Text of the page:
Chapter 31365206

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Chapter NumberIII
Chapter Title
Chapter Url
Full Date1898-04-06
Page Number4
Word Count651
Last Corrected0000-00-00
Newspaper TitleQueanbeyan Age (NSW : 1867 - 1904)
Trove TitleLove's Conquest
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CIHAPTER IL The laest of. the departing guests were gone, and with the sociable sense of conmon fellow?hip which balongs to a lrge house party, those left behind closed in their ranks and disposed themselves for a merry finish to the evening. The musictans, anxious to get horne before they should-find themselves ourt off by the rising floods, had disappeared with the first departures; and th-ir detec tion threatened to put an untimely end to dancing; but Frank Throgmorton proved equal to the ,ccasion, and he had a piano brought into the ball room. The lady visitors were requested to help, and there was no lack of volunteers willing and anxious to do so ; but the most efficient of them wa Lady Adela Collingwood; and she stuck to her post, playing one dance after the other with so much spirit that no one dreamed how weary and sick at heart she really was. Lady Throgmorton and her daughtpr came up more thlrn once wirh ex pressions of gratitude and feeble remon strances, begging her not to do too much; but Miss Maude was not at all anxious to become a fixture at the piano, and she was very ready to accept Adele's assurance that she preferred playing to dancing The statement seemed extraordinary to Maido, ,lutit was true enough ; and Adela was only too glad to find behind the piano a refuge from the continuous persecutions of her brobther. The fun grew fteb and furious, and it was kept up a souple of hours after the osten sible break-up of the party. It was nearly two o'clock when the ladies said " Good night," and went upstairs to" their rooms, and Sir Nicholas and the older men, wise in their generation, lost no time in following their example ;. but the younger spi, its ad journed to the billiard room ; and Frank Throgmorton, who had been bestirring him self in the endeavour to arrange for so many unexpected guests, joined the others there ' Well, it's all settled now,' he said, going up to his particular ally, Denys Esmonde, and lighting a cigar, with a sigh of relief ;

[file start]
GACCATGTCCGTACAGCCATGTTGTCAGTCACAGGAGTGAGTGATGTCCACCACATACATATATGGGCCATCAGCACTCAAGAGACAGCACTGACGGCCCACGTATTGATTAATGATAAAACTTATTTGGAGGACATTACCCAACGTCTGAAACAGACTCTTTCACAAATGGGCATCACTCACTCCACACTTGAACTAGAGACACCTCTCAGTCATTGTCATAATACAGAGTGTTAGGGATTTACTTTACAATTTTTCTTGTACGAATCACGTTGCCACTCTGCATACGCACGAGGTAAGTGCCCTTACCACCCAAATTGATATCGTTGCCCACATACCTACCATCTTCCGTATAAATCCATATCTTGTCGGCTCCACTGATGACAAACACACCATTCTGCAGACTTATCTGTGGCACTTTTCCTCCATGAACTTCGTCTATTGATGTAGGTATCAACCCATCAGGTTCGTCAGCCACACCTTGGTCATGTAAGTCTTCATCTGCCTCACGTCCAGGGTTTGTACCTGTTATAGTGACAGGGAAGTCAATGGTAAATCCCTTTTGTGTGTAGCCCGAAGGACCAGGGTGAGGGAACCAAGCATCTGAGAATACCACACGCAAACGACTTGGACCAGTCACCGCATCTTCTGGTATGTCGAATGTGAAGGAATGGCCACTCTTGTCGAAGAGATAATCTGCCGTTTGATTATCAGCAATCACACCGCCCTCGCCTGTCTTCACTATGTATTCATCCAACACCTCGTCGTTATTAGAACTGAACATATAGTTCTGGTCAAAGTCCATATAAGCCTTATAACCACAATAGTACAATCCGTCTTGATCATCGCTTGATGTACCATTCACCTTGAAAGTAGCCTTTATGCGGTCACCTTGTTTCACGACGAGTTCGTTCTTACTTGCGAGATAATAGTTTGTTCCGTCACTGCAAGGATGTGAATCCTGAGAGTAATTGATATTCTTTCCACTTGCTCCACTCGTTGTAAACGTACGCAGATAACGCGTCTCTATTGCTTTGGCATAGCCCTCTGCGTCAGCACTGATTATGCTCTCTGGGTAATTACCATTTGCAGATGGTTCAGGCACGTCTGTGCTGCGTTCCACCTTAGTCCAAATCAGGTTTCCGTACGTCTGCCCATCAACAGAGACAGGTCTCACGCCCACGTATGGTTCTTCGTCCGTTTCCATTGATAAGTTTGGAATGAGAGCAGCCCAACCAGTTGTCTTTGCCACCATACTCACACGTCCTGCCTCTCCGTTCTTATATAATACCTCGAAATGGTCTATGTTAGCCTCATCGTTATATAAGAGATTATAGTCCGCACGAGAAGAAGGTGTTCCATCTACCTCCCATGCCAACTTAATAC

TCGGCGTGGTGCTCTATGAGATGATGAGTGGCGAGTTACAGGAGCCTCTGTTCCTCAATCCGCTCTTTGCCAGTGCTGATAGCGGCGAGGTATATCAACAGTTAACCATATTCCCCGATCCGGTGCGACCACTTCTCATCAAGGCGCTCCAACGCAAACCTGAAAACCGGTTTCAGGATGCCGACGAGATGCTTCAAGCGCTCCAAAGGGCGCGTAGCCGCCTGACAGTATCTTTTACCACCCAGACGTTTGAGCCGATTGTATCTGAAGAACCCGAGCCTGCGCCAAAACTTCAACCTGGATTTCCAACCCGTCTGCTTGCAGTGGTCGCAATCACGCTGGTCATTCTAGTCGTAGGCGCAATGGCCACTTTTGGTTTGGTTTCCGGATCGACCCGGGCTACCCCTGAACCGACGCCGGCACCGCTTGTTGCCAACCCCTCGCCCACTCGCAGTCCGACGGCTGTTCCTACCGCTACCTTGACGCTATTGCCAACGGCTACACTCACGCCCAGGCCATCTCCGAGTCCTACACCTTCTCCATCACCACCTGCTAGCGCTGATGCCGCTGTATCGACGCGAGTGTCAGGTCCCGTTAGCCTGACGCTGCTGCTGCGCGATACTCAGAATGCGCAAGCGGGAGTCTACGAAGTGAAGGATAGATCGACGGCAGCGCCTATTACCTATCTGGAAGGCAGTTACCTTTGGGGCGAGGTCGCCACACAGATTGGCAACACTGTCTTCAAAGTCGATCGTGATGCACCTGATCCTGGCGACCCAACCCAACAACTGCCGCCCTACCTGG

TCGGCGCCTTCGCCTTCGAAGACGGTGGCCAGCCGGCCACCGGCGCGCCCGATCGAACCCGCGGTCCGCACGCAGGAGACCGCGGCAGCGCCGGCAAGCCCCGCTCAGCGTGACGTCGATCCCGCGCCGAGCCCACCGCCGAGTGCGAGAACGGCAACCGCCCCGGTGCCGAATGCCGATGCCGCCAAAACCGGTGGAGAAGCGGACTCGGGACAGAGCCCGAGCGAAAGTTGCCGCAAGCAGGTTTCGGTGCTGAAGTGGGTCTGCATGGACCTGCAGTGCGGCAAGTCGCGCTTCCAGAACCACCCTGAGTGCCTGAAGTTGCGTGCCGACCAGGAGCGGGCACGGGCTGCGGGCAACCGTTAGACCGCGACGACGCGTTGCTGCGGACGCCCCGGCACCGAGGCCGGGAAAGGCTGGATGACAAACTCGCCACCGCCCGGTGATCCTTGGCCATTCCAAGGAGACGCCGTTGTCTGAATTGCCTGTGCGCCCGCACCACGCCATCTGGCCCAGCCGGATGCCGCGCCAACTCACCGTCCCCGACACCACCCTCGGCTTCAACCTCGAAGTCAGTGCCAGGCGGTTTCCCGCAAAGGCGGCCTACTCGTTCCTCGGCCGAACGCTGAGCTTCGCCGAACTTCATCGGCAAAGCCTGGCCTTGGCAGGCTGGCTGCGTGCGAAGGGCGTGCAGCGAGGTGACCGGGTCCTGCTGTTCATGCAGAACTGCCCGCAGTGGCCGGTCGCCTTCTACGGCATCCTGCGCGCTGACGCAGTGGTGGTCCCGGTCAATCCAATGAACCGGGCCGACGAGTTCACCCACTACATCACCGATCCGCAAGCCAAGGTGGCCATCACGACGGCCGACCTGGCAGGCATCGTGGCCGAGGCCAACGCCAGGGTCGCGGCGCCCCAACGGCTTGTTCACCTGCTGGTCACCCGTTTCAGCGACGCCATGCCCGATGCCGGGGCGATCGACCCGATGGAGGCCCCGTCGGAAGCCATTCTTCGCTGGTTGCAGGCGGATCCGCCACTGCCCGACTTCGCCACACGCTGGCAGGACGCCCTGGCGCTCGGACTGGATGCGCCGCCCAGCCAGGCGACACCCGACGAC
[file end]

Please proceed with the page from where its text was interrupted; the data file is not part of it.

but it has beetn a pretty tig, lit. I ca,, tel! you. I may, -Id man, I hope y.,o won't mind 7 My mother has had no take your room for one of the ladie-, and we have out you into the little dressing room at the head of the stairs. I've seen that all your things have been moved in, and I don't think you will find it uncomfvr:able. Y ,u don't mind, do you 1' 'Nt,' in the least,' replied Eamon-'l equably, ' any sort of shake-down wiill do for me. 'I can'tle,-p on one of the seats down here if you are pres-ed for loom.' " Oh, there is p'┬źnty of room,' rettirte Thrbogm,,rton. 'My mo'he, is a first-r,.t manager, and she has arr nged it all. It is quite settled thhit you are to have the ii tie one on the fi st i.nding. You know, Which I mean.' , Yes-I know. It's all right,' said his friend ; but he was speaking almost at ran dom, for he was in one of those absent minded moody, and his th-,ughtb were very much occupied by some other subject. " FOR THE BLOOD IS TUE LIFE." - If the blood is aden with impurities it spreads disease as it airculates through the organs of the human body-Lungs, Heart Stomach, Kidneys, Brain. Olarke's World-famed Blood Mixteor is wa, ra, ted to leansethe blood all impu,-i,ii i - whatever cause arising For Scr',fult., Scurvy Eczema, Bad Legs, Skin. and Blood Diseases, Pimples, and Sores of all kinds its effects, are marvellous. Thousands of wonderful cures have been effected by it. Sold everywhere at 2s. 9d. Beware of worthless imitations and substitutes. : [To BE CONTINUED.] o